Meadows v. Electric Insurance Company

Filing 24

ORDER denying 11 Motion to Remand to the Jefferson County District Court, by Magistrate Judge Michael E. Hegarty on 2/09/2016.(slibi, )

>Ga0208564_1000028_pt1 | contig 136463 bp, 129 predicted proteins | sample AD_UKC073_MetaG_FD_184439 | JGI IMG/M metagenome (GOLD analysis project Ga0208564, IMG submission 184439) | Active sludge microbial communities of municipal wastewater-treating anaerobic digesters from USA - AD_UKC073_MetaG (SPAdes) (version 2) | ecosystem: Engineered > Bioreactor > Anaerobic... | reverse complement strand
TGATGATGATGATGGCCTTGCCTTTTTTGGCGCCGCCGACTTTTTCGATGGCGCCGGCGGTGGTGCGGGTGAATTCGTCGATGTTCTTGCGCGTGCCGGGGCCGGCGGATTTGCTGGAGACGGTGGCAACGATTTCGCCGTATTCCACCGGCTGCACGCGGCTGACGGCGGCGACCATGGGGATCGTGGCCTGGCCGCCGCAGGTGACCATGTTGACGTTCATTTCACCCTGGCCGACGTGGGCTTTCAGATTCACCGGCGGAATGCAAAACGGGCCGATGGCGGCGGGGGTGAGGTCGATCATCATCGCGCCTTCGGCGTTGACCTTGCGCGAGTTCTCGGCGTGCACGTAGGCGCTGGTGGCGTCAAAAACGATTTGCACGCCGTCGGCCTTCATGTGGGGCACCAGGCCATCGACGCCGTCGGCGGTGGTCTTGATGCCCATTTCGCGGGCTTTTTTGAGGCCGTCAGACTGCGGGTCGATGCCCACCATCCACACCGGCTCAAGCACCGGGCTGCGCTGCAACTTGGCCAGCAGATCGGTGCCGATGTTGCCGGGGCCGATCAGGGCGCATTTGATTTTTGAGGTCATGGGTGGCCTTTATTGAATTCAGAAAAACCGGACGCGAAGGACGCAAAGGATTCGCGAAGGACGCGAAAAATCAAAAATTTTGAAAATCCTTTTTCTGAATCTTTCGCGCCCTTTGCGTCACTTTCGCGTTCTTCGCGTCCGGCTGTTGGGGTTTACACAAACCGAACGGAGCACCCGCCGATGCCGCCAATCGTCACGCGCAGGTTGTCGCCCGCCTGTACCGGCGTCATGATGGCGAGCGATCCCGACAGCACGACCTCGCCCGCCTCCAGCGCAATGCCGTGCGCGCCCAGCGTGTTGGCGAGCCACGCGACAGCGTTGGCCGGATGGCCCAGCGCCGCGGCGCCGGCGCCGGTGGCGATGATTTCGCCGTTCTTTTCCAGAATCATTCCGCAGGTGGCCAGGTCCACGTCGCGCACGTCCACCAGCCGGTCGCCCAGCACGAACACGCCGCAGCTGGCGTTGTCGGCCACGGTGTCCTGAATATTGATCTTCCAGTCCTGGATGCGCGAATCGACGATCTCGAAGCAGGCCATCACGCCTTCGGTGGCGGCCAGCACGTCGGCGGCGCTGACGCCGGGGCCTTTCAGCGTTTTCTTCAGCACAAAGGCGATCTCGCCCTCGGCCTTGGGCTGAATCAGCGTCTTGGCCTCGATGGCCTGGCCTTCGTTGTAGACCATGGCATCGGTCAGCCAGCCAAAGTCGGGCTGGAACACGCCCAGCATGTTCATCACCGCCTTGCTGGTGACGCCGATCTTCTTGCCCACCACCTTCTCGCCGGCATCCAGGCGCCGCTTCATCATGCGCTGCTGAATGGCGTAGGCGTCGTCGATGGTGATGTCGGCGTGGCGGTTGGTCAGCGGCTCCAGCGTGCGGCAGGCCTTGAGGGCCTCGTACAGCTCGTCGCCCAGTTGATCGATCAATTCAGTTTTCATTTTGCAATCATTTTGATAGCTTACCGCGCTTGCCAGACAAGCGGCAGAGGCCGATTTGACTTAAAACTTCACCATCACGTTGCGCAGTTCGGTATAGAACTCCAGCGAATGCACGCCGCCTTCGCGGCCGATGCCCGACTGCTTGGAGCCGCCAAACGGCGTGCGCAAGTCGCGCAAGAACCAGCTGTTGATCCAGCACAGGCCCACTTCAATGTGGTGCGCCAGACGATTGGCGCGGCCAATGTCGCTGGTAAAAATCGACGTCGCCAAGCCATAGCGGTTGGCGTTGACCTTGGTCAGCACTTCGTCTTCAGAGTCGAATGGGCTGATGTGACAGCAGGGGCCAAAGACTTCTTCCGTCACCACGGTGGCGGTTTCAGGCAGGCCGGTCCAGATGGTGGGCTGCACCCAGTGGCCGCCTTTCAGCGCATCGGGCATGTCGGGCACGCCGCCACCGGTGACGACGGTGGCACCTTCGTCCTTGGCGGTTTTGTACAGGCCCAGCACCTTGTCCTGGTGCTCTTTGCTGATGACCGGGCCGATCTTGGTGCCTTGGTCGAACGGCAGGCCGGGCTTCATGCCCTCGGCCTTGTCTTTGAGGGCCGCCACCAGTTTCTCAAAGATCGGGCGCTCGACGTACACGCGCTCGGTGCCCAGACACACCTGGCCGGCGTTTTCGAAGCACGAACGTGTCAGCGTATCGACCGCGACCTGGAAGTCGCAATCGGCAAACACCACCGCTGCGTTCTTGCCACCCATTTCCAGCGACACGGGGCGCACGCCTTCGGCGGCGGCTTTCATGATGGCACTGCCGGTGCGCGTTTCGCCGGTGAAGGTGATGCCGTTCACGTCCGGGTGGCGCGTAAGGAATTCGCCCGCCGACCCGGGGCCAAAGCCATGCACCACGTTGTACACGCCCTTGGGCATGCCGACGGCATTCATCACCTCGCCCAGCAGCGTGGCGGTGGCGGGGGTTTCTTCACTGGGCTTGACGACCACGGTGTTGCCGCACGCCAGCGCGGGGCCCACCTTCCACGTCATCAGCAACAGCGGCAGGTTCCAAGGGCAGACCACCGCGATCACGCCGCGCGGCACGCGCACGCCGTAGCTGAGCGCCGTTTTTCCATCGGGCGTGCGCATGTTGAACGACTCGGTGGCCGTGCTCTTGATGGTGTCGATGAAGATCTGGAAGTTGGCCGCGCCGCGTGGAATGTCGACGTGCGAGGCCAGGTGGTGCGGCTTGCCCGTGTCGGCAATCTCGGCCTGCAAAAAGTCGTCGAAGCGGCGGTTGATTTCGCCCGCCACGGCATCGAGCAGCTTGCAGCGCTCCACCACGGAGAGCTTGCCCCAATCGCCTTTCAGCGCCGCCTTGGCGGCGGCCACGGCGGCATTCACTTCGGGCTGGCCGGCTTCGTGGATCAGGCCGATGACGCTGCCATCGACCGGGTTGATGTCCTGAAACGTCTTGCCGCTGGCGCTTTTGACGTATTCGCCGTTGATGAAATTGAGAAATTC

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IN THE UNITED STATES DISTRICT COURT FOR THE DISTRICT OF COLORADO Civil Action No. 15-cv-02524-MEH ELEANOR MEADOWS, Plaintiff, v. ELECTRIC INSURANCE COMPANY, Defendant. ______________________________________________________________________________ ORDER ______________________________________________________________________________ Michael E. Hegarty, United States Magistrate Judge. Before the Court is Plaintiff’s Objection to Removal from State Court and Motion to Remand to the Jefferson County District Court [filed November 24, 2015; docket #11]. The parties consented to this Court’s jurisdiction on December 18, 2015, and the case was reassigned on December 22, 2015. Dockets ## 16, 18. The matter is fully briefed, and the Court finds oral argument would not assist in its adjudication of the motion. For the following reasons, Plaintiff’s motion is denied. I. Background Plaintiff initiated this action in the District Court for the County of Jefferson, Colorado on October 22, 2015 alleging generally that Defendant breached an insurance contract by denying the Plaintiff, an insured, the underinsured motorist benefits to which Plaintiff is entitled. Docket #2. Defendant removed the action to this Court on November 17, 2015 asserting the Court’s diversity jurisdiction. Docket #1. Plaintiff objects, not that the Court retains such jurisdiction, but that the insurance contract contains a provision requiring that the parties “adjudicate” disputes in the county in which the Plaintiff resides. Defendant counters that the contract provision is specific only to a permissive arbitration clause, which does not “prohibit litigation elsewhere.” Docket #15 at 2. Further, Defendant asserts that removal is not a creature of contract and, thus, it is entitled to remove the action pursuant to federal statute. Id. at 5. Plaintiff replies that the insurance contract is similar to a contract of adhesion and “a lay person such as the Plaintiff when reading an automobile insurance contract with terms they have not negotiated would have the reasonable expectation that their dispute would be determined in a court setting in the county in which they reside rather than in Federal Court whether the case was arbitrated or litigated.” Docket #19 at 2. II. Analysis To be removable, a civil action must satisfy the requirements for federal jurisdiction. 28 U.S.C. § 1441(a). Federal jurisdiction in the present removal action is premised on diversity of citizenship under 28 U.S.C. § 1332. “The courts must rigorously enforce Congress’ intent to restrict federal jurisdiction in controversies between citizens of different states.” Miera v. Dairyland Ins. Co., 143 F.3d 1337, 1339 (10th Cir. 1998) (citation omitted). The presumption is therefore “against removal jurisdiction.” Laughlin v. Kmart Corp., 50 F.3d 871, 873 (10th Cir. 1995). “It is wellestablished that statutes conferring jurisdiction upon the federal courts, and particularly removal statutes, are to be narrowly construed in light of [the courts’] constitutional role as limited tribunals.” Pritchett v. Office Depot, Inc., 404 F.3d 1232, 1235 (10th Cir. 2005). Where there exist uncertainties regarding the Court’s jurisdiction, the uncertainties are resolved in favor of remand. Martin v. Franklin Capital Corp., 251 F.3d 1284, 1290 (10th Cir. 2001). Plaintiff does not challenge the Court’s jurisdiction over the matter but, rather, argues that 2 the subject insurance contract governs the selection of a forum for her dispute. Defendant counters that the forum selection clause in the contract relates solely to arbitration, not litigation, and is permissive, as opposed to mandatory. Plaintiff replies that, pursuant to the “reasonable expectations” doctrine, she had a reasonable expectation that any formal dispute, whether by arbitration or litigation, would be adjudicated in the county in which she resides (Jefferson County). First, the Court finds the Plaintiff does not have a “reasonable expectation” under Colorado law that the forum selection clause applies to litigation of the dispute, in addition to arbitration. The Colorado Supreme Court has specified “Colorado’s formulation of the doctrine of reasonable expectations” as follows: Given insurance policies’ unique nature, which includes significant potential for insurers to take advantage of or mislead insureds, such policies are subject to heightened scrutiny, including the doctrine of reasonable expectations, which obligates insurers to clearly and adequately convey coverage-limiting provisions to insureds. In Colorado, the reasonable expectations of insureds have succeeded over exclusionary policy language in two main situations: (1) where an ordinary, objectively reasonable person would, based on the language of the policy, fail to understand that he or she is not entitled to the coverage at issue; and (2) where, because of circumstances attributable to an insurer, an ordinary, objectively reasonable person would be deceived into believing that he or she is entitled to coverage, while the insurer would maintain otherwise. Bailey v. Lincoln Gen. Ins. Co., 255 P.3d 1039, 1048-49 (Colo. 2011) (en banc) (emphasis added). Thus, in Colorado, the reasonable expectations doctrine is applied to determine the scope of insurance coverage. Id.; see also Dish Network Corp. v. Arch Specialty Ins. Co., 659 F.3d 1010, 1015-16 (10th Cir. 2011); Regional Bank of Colo., N.A. v. St. Paul Fire & Marine Ins. Co., 35 F.3d 494, 497 (10th Cir. 1994) (listing cases). The Plaintiff provides no case law, and the Court has found none, applying the doctrine to a forum selection clause in an insurance contract. The Court agrees with Plaintiff, though, that “[i]nsurance policies are contracts and must be 3 construed to carry out the intent of the parties.” Motion, ¶ 15 (citing Bengtson v. USAA Prop. & Cas. Ins., 3 P.3d 1233 (Colo. App. 2000)). Whenever possible, the parties’ intent must be ascertained from the policy language alone. In construing a policy, a court should give words their plain meaning according to common usage, and avoid strained constructions. Compton v. State Farm Mutual Automobile Insurance Co., 870 P.2d 545 (Colo. App. 1993). Unless there is an ambiguity in the terms of a policy, a court should avoid strained interpretations and should enforce an insurance contract as written. A provision is ambiguous when it is reasonably susceptible to more than one meaning. Compton v. State Farm Mutual Automobile Insurance Co., supra. Any ambiguities are to be construed against the drafter and in favor of the insured. Farmers Insurance Exchange v. Walther, 902 P.2d 930 (Colo. App. 1995). Bengtson, 3 P.3d at 1235. Here, the parties agree that the forum selection clause in the subject contract applies to arbitration of disputes; Plaintiff argues further that the clause can be reasonably construed as also applying to litigation of disputes. The Court disagrees. The Plaintiff has pointed to no provision in the contract that permits an interpretation of the clause as applying to anything other than arbitration. The provision itself reads: ARBITRATION A. If we and an "insured" do not agree: 1. Whether that "insured" is legally entitled to recover damages; or 2. As to the amount of damages which are recoverable by that "insured"; from the owner or operator of an "uninsured motor vehicle", then the matter may be arbitrated. However, disputes concerning coverage under this Part may not be arbitrated. Both parties must agree to arbitration. If so agreed, each party will select an arbitrator. The two arbitrators will select a third. If they cannot agree within 30 days, either may request that selection be made by a judge of a court having jurisdiction. B. Each party will: 4 1. Pay the expenses it incurs; and 2. Bear the expenses of the third arbitrator equally. C. Unless both parties agree otherwise, arbitration will take place in the county in which the "insured" lives. Local rules of law as to procedure and evidence will apply. A decision agreed to by at least two of the arbitrators will be binding as to: 1. Whether the "insured" is legally entitled to recover damages; and 2. The amount of damages. This applies only if the amount does not exceed the minimum limit for bodily injury liability specified by the financial responsibility law of the state in which "your covered auto" is principally garaged. If the amount exceeds that limit, either party may demand the right to a trial. This demand must be made within 60 days of the arbitrators’ decision. If this demand is not made, the amount of damages agreed to by the arbitrators will be binding. Personal Auto Policy, Part C, docket #11-1 at 10. Neither the clause itself nor any other provision in the contract would lead a reasonable person to believe that all disputes under the contract would be adjudicated “in the county in which the insured lives,” particularly where the provision specifies that “disputes concerning coverage under this Part may not be arbitrated.” Id. In addition, the Court agrees that the clause is “permissive” as opposed to “mandatory.” “The difference between a mandatory and permissive forum selection clause is that ‘[m]andatory forum selection clauses contain clear language showing that jurisdiction is appropriate only in the designated forum.’” Am. Soda, LLP v. U.S. Filter Wastewater Group, Inc., 428 F.3d 921, 926 (10th Cir. 2005) (quoting Excell, Inc. v. Sterling Boiler & Mech., Inc., 106 F.3d 318, 321 (10th Cir. 1997)). “In contrast, permissive forum selection clauses authorize jurisdiction in a designated forum, but do not prohibit litigation elsewhere.” Id. at 926-27 (emphasis added). “[W]hen venue is specified, such as when the parties designate a particular county or tribunal, and the designation is accompanied by mandatory or obligatory language, a forum selection clause will be enforced as mandatory.” Id. at 927. However, “[w]here only jurisdiction is specified, [the court] will 5 nonetheless enforce a forum selection clause if there is some additional language indicating the parties’ intent to make venue exclusive.” Id. Here, the plain language of the forum selection clause specifies that “the matter may be arbitrated” and “[b]oth parties must agree to arbitration.” Docket #11-1 at 10 (emphasis added). The clause certainly does not prohibit litigation elsewhere, as it also specifies that “disputes concerning coverage under this Part may not be arbitrated.” Id. Further, the clause does not waive Defendant’s right to remove the cause pursuant to 28 U.S.C. § 1441(a). Pine Tel. Co., Inc. v. Alcatel-Lucent USA, Inc., 486 F. App’x 724, 726 (10th Cir. 2012); see also Milk ‘N’ More, Inc. v. Beavert, 963 F.2d 1342, 1346 (10th Cir. 1992) (“[A] waiver of one’s statutory right to remove a case from a state to a federal court must be ‘clear and unequivocal.’”) (citations omitted). Accordingly, the Court cannot conclude the Plaintiff had a reasonable expectation that disputes under the insurance contract would be adjudicated in the county in which she resides and, thus, there is no sound basis on which to justify remand in this case. III. Conclusion Based on the entire record and for the reasons stated above, the Plaintiff’s Motion to Remand to the Jefferson County District Court [filed November 24, 2015; docket #11] is denied. Entered and dated at Denver, Colorado, this 9th day of February, 2016. BY THE COURT: Michael E. Hegarty United States Magistrate Judge 6